The main difference from my usual running is these things called rest days. I’ve never intentionally done a run streak (run every day for a set periods, sometimes months, sometimes years or even decades) but don’t take rest days often. In the 6 month run up to the Lakeland 100 I probably only took 10 days rest in total. So now I have one day a week as imposed rest, and a few days recommended at the start of the plan to recover from a busy year and the very odd Headtorch marathon on 27th December.
The schedule is based around other commitments like taking the boy to football on a Saturday so has long runs on a Sunday.
- Monday – Easy Run
- Tuesday – Speed Session
- Wednesday – Brickhills morning run and Core Classes
- Thursday – Speed Session
- Friday – REST!
- Saturday – Parkrun – 5 -6 miles
- Sunday – Long Run
For January it’s a slow build, with the Watford Half Marathon on 2nd Feb as first event. I don’t do HM much and this one will be a new event for me and a good way to judge where I am. I’m told it’s also got some cheeky hills.
Included in the package are core classes once a week where I get to show everyone that I have the flexibility of an oak tree. They’re fun in a ‘why doesn’t my leg bend like everyone else’s?’ way. Given I’ve had my first injury this year I’m conscious that this is something I’ve neglected for too long. I stretched once a few years ago I think. Wasn’t keen.
Before Christmas I popped to the Treatment Lab for Rudi to assess how wonderfully agile I’m not. The whole process takes an hour including assessment and attention to areas needing work. The upshot of his manipulations is he’s diagnosed stiffness in my hips, and the right in particular needs some work, as shown by the dodgy knee on that side. I came out the treatment feeling like a coiled spring so it must work.
He also sent through exercises to do at home which I’ve surprised myself by actually doing, even getting the family to join in.
The Up & Running store in Milton Keynes has fancy motion capture cameras on a treadmill to provide motion metrix gait analysis. It’s not even comparable to the stores where a member of staff tries to asses how you run from a 20 metre jog around the clothing rails. This detailed analysis provides excellent data to evaluate your running style, measure efficiency and crucially allows comparison between different trainers.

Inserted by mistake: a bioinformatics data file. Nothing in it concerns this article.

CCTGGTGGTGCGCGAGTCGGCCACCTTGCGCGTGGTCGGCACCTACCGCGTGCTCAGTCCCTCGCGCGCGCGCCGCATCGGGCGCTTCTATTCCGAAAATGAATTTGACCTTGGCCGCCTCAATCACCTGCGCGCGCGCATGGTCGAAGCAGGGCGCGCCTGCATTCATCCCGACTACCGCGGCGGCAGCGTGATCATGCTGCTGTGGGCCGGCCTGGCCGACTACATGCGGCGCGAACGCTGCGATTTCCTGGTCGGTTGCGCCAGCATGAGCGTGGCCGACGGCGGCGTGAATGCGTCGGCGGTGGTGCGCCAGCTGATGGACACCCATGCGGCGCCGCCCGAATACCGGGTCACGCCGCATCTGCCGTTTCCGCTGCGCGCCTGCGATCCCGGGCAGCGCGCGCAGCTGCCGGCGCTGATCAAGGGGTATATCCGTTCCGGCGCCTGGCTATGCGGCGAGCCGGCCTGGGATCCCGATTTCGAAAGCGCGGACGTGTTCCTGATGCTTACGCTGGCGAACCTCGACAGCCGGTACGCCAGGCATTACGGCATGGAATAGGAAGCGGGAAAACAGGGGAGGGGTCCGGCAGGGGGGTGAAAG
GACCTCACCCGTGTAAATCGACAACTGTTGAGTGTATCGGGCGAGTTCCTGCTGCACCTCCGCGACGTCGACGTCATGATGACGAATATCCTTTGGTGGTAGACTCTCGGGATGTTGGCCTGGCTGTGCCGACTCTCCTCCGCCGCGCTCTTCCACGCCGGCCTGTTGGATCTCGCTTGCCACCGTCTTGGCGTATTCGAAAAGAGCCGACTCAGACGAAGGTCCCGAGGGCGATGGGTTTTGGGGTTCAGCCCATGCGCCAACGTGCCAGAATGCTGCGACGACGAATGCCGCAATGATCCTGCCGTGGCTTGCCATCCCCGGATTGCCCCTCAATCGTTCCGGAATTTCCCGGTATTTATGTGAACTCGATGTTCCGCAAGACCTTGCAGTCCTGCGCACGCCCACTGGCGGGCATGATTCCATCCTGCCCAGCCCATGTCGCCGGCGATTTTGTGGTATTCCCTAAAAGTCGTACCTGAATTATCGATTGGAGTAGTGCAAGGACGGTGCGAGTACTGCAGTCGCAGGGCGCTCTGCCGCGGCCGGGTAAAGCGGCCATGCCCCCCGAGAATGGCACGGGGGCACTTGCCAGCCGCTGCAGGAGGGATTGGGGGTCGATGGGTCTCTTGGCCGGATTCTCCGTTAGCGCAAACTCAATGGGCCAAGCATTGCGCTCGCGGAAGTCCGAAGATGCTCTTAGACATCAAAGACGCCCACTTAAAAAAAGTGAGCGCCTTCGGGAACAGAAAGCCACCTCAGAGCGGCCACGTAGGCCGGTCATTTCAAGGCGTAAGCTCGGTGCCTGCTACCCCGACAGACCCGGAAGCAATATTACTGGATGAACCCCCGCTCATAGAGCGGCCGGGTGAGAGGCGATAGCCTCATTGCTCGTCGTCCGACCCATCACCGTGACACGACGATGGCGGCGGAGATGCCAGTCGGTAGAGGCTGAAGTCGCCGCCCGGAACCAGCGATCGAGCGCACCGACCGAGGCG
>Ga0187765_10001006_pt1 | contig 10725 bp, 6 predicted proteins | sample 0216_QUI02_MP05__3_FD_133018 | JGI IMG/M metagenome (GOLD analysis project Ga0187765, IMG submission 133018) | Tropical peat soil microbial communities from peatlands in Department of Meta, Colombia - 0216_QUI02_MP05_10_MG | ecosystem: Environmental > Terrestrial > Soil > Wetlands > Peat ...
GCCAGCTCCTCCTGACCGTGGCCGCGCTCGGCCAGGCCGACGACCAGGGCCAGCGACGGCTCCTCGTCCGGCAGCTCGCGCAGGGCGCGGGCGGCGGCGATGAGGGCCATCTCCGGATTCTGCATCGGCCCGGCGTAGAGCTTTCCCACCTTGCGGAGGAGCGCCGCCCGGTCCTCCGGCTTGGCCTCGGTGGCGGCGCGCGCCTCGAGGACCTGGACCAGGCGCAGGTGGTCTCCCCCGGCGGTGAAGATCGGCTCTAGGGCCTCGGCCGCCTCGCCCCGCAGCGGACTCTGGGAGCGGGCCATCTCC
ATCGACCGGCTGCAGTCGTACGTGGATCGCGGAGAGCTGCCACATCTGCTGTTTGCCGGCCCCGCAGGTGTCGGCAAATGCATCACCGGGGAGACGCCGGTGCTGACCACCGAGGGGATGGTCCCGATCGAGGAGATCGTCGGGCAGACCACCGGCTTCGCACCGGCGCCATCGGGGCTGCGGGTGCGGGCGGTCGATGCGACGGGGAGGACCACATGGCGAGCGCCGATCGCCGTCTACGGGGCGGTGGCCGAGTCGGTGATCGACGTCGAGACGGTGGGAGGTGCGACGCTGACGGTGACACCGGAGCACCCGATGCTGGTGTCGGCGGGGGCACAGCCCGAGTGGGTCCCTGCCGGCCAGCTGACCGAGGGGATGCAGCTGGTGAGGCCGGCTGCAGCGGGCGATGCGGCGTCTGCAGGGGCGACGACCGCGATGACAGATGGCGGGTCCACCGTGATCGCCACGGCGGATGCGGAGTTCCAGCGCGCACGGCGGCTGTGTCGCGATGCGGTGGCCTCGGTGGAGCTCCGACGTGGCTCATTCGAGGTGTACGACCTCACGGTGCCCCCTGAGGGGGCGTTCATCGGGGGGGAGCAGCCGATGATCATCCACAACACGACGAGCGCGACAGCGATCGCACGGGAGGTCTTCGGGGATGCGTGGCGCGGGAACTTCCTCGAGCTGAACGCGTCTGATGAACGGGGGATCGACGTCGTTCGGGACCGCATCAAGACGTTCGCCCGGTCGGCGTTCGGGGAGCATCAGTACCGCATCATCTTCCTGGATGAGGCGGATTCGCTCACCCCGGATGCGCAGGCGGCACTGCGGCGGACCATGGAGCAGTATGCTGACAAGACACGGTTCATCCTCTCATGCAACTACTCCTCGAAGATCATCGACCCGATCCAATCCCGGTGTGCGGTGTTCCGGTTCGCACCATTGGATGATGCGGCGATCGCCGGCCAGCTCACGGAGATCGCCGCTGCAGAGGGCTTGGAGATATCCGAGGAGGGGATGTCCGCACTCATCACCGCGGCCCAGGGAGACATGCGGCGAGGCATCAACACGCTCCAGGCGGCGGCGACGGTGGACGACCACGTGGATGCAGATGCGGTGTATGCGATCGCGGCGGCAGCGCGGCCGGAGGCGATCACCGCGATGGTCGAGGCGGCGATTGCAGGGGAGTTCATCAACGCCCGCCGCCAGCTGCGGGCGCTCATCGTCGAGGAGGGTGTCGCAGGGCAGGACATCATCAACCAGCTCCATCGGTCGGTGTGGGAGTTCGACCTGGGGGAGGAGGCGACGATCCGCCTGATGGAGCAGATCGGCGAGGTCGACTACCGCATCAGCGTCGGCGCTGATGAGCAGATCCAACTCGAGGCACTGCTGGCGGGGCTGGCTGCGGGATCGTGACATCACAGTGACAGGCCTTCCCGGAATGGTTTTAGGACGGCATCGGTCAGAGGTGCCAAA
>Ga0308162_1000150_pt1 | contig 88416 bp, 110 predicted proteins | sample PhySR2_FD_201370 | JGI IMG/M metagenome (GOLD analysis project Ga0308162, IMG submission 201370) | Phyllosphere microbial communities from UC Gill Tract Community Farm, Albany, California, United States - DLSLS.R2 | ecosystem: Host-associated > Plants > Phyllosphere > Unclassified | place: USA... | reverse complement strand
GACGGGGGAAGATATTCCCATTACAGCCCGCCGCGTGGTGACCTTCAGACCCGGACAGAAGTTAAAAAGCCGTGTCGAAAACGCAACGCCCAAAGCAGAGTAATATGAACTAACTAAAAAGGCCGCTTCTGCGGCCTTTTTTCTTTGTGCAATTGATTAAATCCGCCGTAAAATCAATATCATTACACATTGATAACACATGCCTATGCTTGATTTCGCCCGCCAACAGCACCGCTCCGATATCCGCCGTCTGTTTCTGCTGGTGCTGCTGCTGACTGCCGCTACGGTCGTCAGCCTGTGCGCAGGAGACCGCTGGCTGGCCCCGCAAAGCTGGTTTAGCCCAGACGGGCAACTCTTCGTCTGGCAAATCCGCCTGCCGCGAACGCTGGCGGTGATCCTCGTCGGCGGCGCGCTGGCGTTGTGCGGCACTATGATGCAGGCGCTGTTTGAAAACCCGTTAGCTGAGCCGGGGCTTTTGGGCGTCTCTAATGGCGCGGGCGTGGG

I took along my Adidas Boost (I’ve got umpteen pairs of these and struggle to remember the model names, I think these were Supernova), and also my impulse buy Nike Zoom Fly FK with the carbon fibre plate. The shock result was that I ran less economically in the Nike, exactly the opposite of what they should have been. Overall I was a ‘constant glider’, or basically an old man shuffler as expected.
Dionne then tried me in three more shoes, and eventually settled on a Hoka Rincon which was a surprise. I’ve got a couple of pairs for trails (when I finally got over the daft colours and unusual looks) and not considered for road use before but they just felt so right and moved me towards ‘quick stepper’ like an ultra runner or female marathon runner according to the system. If that’s Paula Radcliffe then I’ll take that.
The Hoka gave an efficiency of 3.15 Joules/kg/m compared to 3.26 for the Adidas, with a natty graph of efficiency like when you buy a new boiler. I moved up to B from C. I still wouldn’t buy me with the current price of gas.
Time to start
So that’s it. I’ve got the shoes and plan, with regular sports injury treatment and checks to keep me in line. All I need to do now is train.
2 thoughts on “Training like a proper runner! The Start”
Look forward to the next post as they are so amusing. Best of luck in 2020 you have a great team behind you 🏃♂️🏃♂️💥💥
Cheers! Hoping I can remember how to run fast.